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Kirkin o' the Tartan

History of the Service

“Kirk” is the Scottish word for “church.” Tartans, with their distinctive plaid, represent specific Scottish clans. The “Kirkin’ O’ The Tartans” is the presentation of a Scottish family’s symbol, its tartan, at church for blessing.

The western part of North Carolina saw several waves of Scots and Scots-Irish immigrants beginning as early as the 1600s. Many who landed in Pennsylvania made their way down the Great Wagon Road and settled here in the late 18th century. Others landed in Charleston, SC, and Old Brunswicktown, NC, and made their way north and west coming up the Pee Dee and Cape Fear Rivers. Of the estimated 28 million folks around the world who claim Scots ancestry, North Carolina has the largest settlement of Scots, and large numbers are still right here today.


We celebrate clans and tartans because the clansmen demonstrated true brotherhood and the clan was the family. In early history, clans were simply a gathering of people for their protection and for economic, political, and social support. They were not necessarily related by blood. Scotland in the mid-18th century saw the English parliament and monarchy (The Disarming Act, 1746 - 1782) banning weapons, as well as the wearing of tartan or kilts by Highland clansmen (effective August 1747). A latter-day legend has it that clansmen would carry small pieces of the banned tartan cloth to the Church (Kirk) and the clergymen would slip a blessing into the service. Specific tartans developed simply because each area liked to weave a certain design using local herb dyes.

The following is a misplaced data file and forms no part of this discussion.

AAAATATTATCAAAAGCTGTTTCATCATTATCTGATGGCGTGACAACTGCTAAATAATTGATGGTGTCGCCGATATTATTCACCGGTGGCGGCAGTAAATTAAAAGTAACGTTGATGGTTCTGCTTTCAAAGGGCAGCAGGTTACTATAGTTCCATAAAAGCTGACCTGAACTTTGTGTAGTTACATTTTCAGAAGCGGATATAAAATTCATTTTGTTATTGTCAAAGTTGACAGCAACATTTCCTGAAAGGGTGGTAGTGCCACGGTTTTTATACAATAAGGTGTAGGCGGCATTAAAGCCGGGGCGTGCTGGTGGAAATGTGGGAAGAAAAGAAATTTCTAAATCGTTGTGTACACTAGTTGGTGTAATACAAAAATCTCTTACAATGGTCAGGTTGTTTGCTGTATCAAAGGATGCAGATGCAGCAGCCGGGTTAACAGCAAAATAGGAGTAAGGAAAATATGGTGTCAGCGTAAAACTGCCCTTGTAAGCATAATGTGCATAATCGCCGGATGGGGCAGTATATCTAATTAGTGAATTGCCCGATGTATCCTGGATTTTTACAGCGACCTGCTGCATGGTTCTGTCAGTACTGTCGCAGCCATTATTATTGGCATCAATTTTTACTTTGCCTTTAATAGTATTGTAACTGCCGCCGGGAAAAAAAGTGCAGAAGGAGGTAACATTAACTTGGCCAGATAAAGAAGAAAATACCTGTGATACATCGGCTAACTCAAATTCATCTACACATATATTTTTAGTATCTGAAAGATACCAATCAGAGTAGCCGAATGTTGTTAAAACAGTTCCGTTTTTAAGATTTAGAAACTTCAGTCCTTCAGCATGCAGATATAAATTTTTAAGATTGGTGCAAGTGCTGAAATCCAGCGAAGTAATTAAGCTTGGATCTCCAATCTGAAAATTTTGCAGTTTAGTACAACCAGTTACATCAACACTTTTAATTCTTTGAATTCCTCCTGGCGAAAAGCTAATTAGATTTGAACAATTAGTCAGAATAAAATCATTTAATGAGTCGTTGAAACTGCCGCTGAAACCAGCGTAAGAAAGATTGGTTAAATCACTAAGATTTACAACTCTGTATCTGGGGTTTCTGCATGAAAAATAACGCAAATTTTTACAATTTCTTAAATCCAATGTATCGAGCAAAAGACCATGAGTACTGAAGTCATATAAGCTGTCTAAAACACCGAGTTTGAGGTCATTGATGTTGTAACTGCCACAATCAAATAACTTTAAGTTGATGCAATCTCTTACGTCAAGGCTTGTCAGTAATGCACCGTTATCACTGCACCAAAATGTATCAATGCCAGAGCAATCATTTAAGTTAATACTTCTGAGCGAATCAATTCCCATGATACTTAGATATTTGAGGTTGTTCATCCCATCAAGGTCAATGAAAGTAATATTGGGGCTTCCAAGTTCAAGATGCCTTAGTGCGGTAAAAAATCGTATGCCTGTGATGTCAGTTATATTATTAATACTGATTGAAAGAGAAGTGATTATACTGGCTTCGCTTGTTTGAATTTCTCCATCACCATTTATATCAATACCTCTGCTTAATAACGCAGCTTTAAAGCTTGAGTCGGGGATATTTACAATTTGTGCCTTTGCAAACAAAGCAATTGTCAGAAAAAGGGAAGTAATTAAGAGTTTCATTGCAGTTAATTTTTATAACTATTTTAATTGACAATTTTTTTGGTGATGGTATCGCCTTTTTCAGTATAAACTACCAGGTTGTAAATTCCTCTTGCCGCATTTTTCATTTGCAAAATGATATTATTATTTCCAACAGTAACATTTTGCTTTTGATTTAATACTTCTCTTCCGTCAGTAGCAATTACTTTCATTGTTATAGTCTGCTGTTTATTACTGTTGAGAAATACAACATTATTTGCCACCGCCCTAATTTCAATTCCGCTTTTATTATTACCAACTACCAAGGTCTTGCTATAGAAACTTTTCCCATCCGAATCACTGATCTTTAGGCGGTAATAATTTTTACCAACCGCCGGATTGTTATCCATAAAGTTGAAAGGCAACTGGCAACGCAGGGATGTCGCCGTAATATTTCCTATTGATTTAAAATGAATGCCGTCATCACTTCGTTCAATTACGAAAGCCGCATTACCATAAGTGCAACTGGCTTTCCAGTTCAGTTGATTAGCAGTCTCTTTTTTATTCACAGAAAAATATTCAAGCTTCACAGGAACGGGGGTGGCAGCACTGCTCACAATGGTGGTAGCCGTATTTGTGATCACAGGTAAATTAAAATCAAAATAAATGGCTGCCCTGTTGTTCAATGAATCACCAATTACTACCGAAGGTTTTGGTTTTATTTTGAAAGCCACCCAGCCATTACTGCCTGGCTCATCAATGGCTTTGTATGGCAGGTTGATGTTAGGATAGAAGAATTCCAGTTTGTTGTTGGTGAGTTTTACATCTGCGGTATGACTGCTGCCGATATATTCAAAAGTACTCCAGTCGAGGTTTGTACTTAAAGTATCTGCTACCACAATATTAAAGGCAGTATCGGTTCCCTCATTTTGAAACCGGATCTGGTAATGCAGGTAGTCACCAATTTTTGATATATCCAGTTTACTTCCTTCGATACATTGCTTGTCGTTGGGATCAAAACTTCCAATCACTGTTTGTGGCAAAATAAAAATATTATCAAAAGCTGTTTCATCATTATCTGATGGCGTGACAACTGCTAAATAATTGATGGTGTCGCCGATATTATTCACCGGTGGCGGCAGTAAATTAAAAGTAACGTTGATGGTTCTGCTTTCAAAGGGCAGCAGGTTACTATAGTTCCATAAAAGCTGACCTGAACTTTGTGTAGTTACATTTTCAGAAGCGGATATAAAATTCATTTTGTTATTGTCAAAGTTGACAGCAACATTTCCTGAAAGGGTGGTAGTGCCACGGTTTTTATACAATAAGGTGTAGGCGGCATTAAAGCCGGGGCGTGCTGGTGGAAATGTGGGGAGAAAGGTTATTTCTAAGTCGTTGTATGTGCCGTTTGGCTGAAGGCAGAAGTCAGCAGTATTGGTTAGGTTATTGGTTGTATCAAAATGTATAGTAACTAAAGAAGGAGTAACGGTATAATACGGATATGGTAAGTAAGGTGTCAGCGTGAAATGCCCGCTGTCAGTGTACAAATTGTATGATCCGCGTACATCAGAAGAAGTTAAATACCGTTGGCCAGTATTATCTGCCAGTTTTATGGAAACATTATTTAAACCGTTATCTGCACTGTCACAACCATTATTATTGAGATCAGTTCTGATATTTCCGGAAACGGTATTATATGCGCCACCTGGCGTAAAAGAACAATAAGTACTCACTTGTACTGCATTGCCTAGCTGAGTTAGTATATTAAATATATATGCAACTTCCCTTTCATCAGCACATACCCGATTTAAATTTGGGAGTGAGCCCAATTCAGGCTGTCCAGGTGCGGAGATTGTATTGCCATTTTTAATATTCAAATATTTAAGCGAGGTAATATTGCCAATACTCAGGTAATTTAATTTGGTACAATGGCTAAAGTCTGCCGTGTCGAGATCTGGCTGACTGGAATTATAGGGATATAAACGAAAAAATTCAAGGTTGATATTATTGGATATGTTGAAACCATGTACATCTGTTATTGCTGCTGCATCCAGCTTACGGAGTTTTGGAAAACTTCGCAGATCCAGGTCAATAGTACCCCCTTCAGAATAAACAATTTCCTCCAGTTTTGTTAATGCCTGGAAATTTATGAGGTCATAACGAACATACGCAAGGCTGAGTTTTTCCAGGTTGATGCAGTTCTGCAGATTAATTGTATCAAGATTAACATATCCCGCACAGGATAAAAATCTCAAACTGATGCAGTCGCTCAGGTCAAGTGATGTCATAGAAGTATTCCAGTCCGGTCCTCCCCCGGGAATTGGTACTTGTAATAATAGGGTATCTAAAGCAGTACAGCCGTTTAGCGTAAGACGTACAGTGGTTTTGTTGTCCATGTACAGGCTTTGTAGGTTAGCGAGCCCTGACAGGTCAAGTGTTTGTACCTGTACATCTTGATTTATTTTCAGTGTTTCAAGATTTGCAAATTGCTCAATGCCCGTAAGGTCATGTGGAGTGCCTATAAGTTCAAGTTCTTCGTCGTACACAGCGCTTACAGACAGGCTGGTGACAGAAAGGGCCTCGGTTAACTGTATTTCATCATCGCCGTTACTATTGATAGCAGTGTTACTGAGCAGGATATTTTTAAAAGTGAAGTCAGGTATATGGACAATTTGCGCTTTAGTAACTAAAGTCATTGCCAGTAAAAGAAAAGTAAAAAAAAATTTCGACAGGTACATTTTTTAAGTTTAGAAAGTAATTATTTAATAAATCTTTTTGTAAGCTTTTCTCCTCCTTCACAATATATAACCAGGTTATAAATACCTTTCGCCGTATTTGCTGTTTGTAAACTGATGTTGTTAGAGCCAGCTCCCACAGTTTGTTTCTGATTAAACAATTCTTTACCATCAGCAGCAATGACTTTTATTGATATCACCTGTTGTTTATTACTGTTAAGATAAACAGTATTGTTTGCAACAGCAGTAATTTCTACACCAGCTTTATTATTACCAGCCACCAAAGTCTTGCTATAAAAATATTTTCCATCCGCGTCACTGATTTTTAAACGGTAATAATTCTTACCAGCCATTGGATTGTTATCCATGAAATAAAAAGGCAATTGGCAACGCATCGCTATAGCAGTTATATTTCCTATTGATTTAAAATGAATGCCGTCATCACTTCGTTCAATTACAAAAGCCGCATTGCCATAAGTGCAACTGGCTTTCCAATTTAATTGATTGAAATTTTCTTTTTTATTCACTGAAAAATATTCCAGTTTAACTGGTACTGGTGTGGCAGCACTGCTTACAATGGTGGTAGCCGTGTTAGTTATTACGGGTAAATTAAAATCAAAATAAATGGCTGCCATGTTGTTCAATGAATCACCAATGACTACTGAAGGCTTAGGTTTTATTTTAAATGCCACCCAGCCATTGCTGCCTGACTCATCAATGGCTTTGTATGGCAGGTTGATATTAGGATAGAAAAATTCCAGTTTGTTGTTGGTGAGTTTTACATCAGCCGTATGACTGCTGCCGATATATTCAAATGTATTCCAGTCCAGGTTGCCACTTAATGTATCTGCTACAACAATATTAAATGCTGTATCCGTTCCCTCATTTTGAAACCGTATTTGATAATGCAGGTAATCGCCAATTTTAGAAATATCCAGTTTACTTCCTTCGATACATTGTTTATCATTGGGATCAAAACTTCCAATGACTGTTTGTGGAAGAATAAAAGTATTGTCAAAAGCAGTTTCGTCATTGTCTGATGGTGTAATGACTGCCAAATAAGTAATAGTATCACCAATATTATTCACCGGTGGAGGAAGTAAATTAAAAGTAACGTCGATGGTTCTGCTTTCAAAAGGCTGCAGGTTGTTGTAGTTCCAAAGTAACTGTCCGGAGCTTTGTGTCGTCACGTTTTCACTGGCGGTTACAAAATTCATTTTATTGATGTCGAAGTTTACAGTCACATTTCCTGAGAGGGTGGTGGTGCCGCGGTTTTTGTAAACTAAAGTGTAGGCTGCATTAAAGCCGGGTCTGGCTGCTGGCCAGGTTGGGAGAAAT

As a remembrance of early Scottish Presbyterianism, Kirkin' o' the Tartan worship services have spread across America. On Sunday evening, April 27, 1941, in Washington, D.C., at a special service was led by famed pastor Peter Marshall (1935 - 1949) of the New York Avenue Presbyterian Church. Designed to raise funds, this Kirkin' service sought to aid Scottish churches during the early days of World War II, as well as the British war effort, by providing a mobile kitchen, according to the church bulletin. This initial, simple Kirkin' service later evolved into what is today the Kirkin' o' the Tartan. Since 1954, an annual Kirkin' o' the Tartan has been held at the National Cathedral in the nation's capital.

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